I've been cycling with this saddle for over 6 months now and for daily commuting I have absolutely no complaints at all, and as promised when left out in the rain I no longer ride home with a wet bottom.  For longer rides, say upwards of 20 or 30 Km though I do begin to notice myself standing up in the pedals to give my sitting bones a break from the saddle.

So for everyone who wanted to know, I've been pleasantly surprised by this saddle. Its cheap, it looks great and rides well over shorter distances, but for longer rides you may want something more between your bum and the hard hard plastic.

I've had no problems with the build quality and the plastic shows no signs or perishing or degrading even after being parked out in the elements more days than not.

At the end of the day this cheap little saddle has worked out quite nicely for me and I'd recommend it to anyone on a budget. They come in a range of colours and for the price you'd ba crazy not to give one a try. Go get one today.

September 10, 2015

On August 22nd over 50 people joined the inaugural Firefly Ride in Tokyo.

Hosted by the Cycling Embassy of Japan and Tokyo's night cycling veterans Night Pedal Cruising the Firefly Ride was held as a simple celebration of the joy of cycling, a reminder to people in a country where getting on a bicycle is as natural as pulling on your shoes that the bicycle is an important part of their lives, and that cycling can be fun as well as utilitarian. The ride also aimed to demonstrate the social side of cycling, not just cycling in a group but serve as a reminder that each time you cycle through your neighbourhood you're contributing to its social nature.

Of course sending the message isn't enough, you have to get people to see the message which is why the Firefly Ride encouraged participants to decorate their bicycles with a variety of lights in order to create a spectacle nobody could miss.

From 5:30pm onwards participants began gathering at the United Nations University in Aoyama and I was happy to see many new faces along for the ride. People of all ages, people who had borrowed bicycles for the night, people from a variety of countries and backgrounds, and even a small dog joined in. They bought with them a wide range of bicycles from mamacharis, to expensive brand name bikes, to heavily modified monstrosities (like mine) that only their owners could love. It is this variety of people and bicycles that makes this and the monthly Night Pedal Cruising rides so much fun. We're not all fit and fast we just love to cycle in the city on well loved bicycles while enjoying conversation with people who feel the same.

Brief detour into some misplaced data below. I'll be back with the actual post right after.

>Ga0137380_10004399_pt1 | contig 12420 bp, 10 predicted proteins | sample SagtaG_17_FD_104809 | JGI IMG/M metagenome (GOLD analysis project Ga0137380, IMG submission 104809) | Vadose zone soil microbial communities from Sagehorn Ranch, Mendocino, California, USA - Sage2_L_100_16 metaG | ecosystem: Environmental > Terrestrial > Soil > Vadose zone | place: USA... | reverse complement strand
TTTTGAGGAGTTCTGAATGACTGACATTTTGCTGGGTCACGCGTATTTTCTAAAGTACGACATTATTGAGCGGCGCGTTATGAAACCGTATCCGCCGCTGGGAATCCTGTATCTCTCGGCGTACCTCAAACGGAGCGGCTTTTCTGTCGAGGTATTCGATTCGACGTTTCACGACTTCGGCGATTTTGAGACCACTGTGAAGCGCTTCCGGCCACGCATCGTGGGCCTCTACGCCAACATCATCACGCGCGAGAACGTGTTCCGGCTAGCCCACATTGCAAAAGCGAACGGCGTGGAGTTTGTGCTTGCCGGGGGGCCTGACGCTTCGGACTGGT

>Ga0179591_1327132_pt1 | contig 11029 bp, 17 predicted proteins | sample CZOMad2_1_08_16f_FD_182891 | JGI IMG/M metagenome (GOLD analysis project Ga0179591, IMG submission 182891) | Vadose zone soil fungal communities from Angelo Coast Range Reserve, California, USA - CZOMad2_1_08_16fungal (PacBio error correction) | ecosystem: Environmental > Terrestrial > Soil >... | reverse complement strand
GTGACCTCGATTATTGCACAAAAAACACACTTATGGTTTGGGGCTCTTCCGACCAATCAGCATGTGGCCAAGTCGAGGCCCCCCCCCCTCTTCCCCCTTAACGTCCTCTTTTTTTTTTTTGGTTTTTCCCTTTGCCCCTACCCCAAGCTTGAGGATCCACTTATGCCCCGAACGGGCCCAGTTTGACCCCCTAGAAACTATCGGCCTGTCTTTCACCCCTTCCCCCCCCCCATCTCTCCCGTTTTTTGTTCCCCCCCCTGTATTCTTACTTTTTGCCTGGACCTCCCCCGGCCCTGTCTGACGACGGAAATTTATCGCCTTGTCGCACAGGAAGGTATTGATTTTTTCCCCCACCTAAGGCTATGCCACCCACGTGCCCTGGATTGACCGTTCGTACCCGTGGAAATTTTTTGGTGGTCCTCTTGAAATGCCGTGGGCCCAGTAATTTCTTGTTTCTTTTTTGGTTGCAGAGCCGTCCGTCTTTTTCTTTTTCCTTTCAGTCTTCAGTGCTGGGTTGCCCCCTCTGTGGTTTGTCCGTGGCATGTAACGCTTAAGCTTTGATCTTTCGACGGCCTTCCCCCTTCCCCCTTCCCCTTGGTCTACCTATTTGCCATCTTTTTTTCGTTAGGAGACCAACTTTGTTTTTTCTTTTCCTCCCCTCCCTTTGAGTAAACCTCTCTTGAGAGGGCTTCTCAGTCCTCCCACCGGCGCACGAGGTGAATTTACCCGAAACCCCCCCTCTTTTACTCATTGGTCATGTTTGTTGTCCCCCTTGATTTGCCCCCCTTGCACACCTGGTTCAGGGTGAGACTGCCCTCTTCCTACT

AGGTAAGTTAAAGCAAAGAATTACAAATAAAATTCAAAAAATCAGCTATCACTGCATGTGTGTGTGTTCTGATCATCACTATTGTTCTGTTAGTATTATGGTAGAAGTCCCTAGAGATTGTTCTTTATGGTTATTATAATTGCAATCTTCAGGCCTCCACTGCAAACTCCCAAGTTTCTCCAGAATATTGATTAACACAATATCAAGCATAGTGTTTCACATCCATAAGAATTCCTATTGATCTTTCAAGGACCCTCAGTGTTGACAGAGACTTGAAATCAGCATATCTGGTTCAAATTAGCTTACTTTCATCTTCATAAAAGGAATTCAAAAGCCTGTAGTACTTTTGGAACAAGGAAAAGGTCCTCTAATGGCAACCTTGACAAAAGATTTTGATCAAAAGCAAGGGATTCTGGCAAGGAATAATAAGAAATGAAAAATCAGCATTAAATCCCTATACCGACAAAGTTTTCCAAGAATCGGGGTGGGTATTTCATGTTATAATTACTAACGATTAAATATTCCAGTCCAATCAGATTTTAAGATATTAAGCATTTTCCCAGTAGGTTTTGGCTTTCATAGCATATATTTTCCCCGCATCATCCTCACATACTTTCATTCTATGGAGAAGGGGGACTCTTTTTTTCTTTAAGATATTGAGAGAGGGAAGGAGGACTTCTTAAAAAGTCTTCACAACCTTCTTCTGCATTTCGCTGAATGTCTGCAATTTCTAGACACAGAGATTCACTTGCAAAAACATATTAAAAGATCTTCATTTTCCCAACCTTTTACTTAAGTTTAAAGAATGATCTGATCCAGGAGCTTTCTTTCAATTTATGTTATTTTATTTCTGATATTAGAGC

After a quick last minute change of route, in consideration of the number of new and inexperienced riders, we set off in a flash of light and sound, nobody attracting more attention then guest judge for the evening Joseph Tame, a local identity known for his art of running projects, running the night lit up like a Christmas tree, and for live streaming the Tokyo Marathon from various iPhones and other devices strapped to his body while he runs. As someone who has run the Tokyo Marathon, trust me that Joseph's broadcast and commentary is much more interesting that the official broadcast, so much so that I feel like I'm running the race all over again!

As always on our night rides we aim to keep the group together which means a lot of stops and starts as the group routinely becomes split by traffic lights, but this gave everyone a lucky opportunity to get to know the people cycling around them.  The frequent stops also allowed passers by to take photos, and for us to answer any questions about our seemingly odd activity to whoever may ask.

Despite the leisurely speed we found ourselves at the Imperial Palace in no time. I took an opportunity during the break to try and fix my rear brake which wasn't operating 100% as it was snared by an  overly tight wire-tie used to secure some obscenely large lights to my bicycle, but by the time we cycled over to Tokyo Station for another photo opportunity I realised that my attempt at maintenance had failed and I was still without stopping power.

From Tokyo Station we cycled through Ginza where restaurant staff and pedestrians cheered us on, and over the bridges (which gave us beautiful views of Tokyo Sky Tree, Tokyo Tower, Rainbow Bridge and Odaiba) to the islands of Tokyo Bay where our group got permanently split in two for the remainder of the ride as I and a few others remained behind to help one rider nurse a punctured tube to the end of the ride.